Release Date: October 4, 2011
Series: Eve Trilogy #1
Review Source: Netgalley
Synopsis: (from Goodreads)
The year is 2032, sixteen years after a deadly virus—and the vaccine intended to protect against it—wiped out most of the earth’s population. The night before eighteen-year-old Eve’s graduation from her all-girls school she discovers what really happens to new graduates, and the horrifying fate that awaits her.
Fleeing the only home she’s ever known, Eve sets off on a long, treacherous journey, searching for a place she can survive. Along the way she encounters Caleb, a rough, rebellious boy living in the wild. Separated from men her whole life, Eve has been taught to fear them, but Caleb slowly wins her trust...and her heart. He promises to protect her, but when soldiers begin hunting them, Eve must choose between true love and her life.
Sometimes when I go to review a book I have these great ideas about what I want to say and I know exactly how I feel about the book. Not so with ‘Eve’. I’m still not exactly sure how I feel about it, perhaps because my feelings are somewhat so-so. I didn’t love it, but I didn’t dislike it either. When you think of post-apocolyptic and dystopian stories you usually think of a lot of world building and complex situations, but I think there’s another type of story within these genres and that’s a more personal narrative.
‘Eve’, to me, is one of these personal narratives. The main character is escaping from a situation put into place by a larger regime, but she starts off clueless about the world and what’s actually going on. It’s more believable, then, when Eve is naive and has to learn about all the deceptions that have existed in her life. I’m not sure I completely buy how she initially finds out about the truth, but at least it’s believable that she’s clueless because of the closed environment she’s grown up in.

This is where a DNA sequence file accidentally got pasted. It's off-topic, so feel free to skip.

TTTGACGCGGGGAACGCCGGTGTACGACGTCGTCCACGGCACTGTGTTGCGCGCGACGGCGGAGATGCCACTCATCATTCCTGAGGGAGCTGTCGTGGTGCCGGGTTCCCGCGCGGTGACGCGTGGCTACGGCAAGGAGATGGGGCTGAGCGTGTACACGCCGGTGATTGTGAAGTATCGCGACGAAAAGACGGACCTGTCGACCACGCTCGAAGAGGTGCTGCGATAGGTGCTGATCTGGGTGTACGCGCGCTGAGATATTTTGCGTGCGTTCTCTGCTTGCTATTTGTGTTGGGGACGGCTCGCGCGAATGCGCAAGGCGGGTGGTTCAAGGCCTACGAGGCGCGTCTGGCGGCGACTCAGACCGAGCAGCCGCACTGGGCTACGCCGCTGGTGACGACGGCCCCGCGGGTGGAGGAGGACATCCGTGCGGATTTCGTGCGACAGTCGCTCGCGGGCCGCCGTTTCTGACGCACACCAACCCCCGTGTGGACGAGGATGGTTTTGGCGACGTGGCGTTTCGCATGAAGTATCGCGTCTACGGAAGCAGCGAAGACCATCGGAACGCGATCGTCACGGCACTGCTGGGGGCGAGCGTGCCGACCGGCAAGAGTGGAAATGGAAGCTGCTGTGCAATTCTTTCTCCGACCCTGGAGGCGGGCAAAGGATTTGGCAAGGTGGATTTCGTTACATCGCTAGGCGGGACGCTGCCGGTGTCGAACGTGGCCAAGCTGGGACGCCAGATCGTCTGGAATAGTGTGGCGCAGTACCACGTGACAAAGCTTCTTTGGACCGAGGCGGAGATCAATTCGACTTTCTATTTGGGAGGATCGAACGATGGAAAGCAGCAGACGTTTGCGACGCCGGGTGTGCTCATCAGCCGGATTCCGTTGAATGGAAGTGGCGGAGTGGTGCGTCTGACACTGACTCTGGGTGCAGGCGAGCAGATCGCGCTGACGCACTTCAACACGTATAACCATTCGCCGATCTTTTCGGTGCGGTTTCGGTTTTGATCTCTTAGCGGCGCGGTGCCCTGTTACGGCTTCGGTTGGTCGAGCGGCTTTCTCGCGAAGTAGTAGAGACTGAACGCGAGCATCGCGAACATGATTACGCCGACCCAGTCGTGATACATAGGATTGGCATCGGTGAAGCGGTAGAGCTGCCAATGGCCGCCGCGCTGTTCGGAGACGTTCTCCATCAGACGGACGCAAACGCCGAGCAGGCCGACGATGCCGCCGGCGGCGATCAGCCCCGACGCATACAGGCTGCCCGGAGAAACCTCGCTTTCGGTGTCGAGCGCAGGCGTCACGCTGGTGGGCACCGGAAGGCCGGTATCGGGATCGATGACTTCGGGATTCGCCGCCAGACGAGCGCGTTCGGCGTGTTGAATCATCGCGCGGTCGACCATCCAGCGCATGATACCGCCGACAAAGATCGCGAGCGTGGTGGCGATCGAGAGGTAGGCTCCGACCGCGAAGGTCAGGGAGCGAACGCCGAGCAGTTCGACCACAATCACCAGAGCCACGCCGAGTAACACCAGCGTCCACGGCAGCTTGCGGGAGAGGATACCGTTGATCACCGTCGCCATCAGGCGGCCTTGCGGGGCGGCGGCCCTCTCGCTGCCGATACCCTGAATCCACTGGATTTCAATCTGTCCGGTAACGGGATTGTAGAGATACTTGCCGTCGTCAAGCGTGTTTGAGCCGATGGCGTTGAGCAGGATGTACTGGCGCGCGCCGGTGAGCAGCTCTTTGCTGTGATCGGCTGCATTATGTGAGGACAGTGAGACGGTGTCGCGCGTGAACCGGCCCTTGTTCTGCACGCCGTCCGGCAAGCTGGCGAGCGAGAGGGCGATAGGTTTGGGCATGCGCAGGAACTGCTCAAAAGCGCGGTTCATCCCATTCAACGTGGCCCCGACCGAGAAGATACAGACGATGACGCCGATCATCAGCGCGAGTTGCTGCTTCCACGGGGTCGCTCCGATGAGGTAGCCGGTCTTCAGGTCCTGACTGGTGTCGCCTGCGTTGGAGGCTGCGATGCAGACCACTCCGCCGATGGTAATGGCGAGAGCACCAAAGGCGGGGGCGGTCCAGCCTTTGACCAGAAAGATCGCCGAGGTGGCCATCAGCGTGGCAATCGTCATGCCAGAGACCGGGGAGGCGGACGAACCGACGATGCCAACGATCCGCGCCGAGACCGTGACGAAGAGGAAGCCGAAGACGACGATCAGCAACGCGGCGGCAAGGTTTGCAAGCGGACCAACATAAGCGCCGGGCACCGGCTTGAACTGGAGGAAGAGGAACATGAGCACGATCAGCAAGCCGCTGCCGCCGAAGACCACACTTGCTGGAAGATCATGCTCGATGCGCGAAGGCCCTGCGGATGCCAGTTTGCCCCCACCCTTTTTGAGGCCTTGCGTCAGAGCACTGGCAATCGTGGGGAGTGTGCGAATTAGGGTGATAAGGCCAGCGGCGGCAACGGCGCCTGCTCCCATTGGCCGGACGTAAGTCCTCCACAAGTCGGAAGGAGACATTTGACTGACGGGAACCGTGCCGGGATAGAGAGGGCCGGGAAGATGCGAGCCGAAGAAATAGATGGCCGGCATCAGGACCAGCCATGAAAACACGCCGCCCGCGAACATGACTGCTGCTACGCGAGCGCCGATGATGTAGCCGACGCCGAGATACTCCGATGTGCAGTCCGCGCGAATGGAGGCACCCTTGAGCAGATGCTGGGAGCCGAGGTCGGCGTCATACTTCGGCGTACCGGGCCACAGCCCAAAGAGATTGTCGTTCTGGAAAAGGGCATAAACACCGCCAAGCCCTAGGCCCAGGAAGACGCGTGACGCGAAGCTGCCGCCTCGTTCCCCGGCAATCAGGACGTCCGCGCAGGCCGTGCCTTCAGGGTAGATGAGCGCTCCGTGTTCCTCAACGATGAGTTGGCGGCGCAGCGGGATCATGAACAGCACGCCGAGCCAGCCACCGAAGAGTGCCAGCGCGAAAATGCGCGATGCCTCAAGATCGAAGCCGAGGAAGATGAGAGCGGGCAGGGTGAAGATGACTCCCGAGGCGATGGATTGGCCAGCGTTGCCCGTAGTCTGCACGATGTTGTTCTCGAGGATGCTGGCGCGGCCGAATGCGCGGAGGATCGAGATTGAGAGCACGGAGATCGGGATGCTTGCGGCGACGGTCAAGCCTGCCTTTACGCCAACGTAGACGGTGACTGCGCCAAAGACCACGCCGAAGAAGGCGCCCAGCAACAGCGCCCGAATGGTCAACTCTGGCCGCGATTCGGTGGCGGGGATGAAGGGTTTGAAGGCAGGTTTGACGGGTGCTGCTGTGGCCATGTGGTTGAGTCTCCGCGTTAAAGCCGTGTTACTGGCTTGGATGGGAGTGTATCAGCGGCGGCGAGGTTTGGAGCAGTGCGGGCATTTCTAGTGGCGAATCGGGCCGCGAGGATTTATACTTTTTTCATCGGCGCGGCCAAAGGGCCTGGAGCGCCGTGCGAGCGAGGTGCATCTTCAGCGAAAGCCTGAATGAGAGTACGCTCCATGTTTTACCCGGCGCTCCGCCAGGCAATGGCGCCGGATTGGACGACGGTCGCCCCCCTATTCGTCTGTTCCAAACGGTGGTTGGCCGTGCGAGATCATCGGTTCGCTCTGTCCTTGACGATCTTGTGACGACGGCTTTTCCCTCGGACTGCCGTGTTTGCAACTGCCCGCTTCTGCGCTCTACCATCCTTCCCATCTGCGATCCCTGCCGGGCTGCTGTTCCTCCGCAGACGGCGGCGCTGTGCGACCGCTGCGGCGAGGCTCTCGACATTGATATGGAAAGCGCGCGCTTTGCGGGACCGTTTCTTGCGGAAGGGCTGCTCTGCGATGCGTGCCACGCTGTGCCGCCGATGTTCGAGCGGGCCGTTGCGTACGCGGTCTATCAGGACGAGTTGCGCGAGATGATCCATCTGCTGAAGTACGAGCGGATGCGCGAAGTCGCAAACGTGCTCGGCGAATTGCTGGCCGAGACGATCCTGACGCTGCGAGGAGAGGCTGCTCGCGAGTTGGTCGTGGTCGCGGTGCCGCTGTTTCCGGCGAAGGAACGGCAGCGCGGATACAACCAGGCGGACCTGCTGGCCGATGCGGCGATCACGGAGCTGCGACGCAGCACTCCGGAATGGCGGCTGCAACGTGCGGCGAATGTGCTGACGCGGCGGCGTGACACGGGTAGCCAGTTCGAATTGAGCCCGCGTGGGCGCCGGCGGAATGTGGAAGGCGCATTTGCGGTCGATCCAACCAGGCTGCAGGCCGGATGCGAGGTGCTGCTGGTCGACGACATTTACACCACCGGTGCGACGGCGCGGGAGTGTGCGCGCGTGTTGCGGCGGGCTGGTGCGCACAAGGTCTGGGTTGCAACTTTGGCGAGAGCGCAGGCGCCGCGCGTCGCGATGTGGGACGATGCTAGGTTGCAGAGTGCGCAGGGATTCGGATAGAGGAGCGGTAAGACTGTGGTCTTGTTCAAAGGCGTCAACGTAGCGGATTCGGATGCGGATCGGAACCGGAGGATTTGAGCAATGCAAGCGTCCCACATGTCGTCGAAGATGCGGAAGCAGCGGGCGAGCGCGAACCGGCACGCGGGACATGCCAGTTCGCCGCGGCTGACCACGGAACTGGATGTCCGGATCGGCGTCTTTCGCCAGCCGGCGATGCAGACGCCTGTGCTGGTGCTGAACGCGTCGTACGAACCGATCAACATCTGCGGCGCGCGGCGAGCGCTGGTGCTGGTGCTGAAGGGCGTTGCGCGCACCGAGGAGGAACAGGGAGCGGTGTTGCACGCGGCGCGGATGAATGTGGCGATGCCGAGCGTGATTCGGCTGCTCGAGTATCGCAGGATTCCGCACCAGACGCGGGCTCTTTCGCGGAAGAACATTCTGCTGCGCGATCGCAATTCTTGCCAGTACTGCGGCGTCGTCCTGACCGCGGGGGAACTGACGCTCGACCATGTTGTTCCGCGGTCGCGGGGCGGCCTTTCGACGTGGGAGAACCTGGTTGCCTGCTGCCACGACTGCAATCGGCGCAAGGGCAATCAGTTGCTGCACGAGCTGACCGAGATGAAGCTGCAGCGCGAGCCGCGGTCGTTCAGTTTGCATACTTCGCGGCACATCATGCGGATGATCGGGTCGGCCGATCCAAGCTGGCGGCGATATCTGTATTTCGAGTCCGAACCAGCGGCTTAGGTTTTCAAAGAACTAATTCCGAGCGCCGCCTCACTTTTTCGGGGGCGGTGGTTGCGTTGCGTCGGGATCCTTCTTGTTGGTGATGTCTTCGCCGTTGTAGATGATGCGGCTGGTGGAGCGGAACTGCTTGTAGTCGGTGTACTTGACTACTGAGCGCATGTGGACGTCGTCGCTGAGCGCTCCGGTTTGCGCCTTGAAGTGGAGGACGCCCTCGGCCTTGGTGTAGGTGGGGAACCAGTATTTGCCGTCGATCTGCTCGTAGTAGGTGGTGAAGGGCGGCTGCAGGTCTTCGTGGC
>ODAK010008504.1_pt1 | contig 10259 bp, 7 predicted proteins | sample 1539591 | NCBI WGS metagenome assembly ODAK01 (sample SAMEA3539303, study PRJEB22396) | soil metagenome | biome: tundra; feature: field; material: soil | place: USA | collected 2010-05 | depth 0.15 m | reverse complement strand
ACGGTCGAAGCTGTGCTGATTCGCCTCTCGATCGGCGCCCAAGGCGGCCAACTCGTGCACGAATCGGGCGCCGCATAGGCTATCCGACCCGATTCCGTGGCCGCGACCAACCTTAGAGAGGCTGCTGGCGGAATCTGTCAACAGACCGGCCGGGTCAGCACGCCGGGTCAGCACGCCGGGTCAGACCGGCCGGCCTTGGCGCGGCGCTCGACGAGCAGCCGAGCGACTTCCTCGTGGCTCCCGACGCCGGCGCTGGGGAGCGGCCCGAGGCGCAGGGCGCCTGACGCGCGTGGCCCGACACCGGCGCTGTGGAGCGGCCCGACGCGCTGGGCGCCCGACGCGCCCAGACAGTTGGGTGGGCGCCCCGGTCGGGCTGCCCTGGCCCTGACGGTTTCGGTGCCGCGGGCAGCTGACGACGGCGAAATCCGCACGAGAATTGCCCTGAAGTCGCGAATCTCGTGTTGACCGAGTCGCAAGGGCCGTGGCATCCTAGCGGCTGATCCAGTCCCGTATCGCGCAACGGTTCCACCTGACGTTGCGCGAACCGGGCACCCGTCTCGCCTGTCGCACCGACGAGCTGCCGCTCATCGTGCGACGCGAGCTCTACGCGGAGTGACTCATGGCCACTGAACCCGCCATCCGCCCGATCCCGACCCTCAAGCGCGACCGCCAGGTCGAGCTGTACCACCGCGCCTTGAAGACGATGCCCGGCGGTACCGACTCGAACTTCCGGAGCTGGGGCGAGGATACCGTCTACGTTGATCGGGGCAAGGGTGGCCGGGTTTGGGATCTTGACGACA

This is a pretty quick read and there’s lot of action, yet for some reason, despite all the bad things that go on, I never felt like the danger was quite present. I always believed Eve would be okay and would escape, and that made reading the book less interesting. The romance? Eh. Caleb and Eve are cute together, but it was definitely an insta-relationship. I found myself more interested in the dynamic between Eve and Arden, another girl who has escaped the school where the two of them grew up.
As I mentioned I definitely didn’t dislike this book, and I even enjoyed the reading experience in general. The ending was a bit predictable, though, and I have to say I found it melodramatic, almost self-sacrificing of one character. Perhaps that’s just my interpretation of the events, but it just seemed strange. One very positive thing about the book is that it actually has a pretty concrete ending. You know there’s more to the overarching story, but the specific narrative of Eve’s journey reaches completion, which made me very happy. Overall I think you’ll have to judge this book for yourself. Some people are raving about it and some people are slamming it. Me? I suppose I’m on the fence. It’s worth reading, but I wouldn’t go in with especially high expectations.
Super freaking gorgeous!
Find Eve by Anna Carey on Goodreads, Book Depository, & Amazon.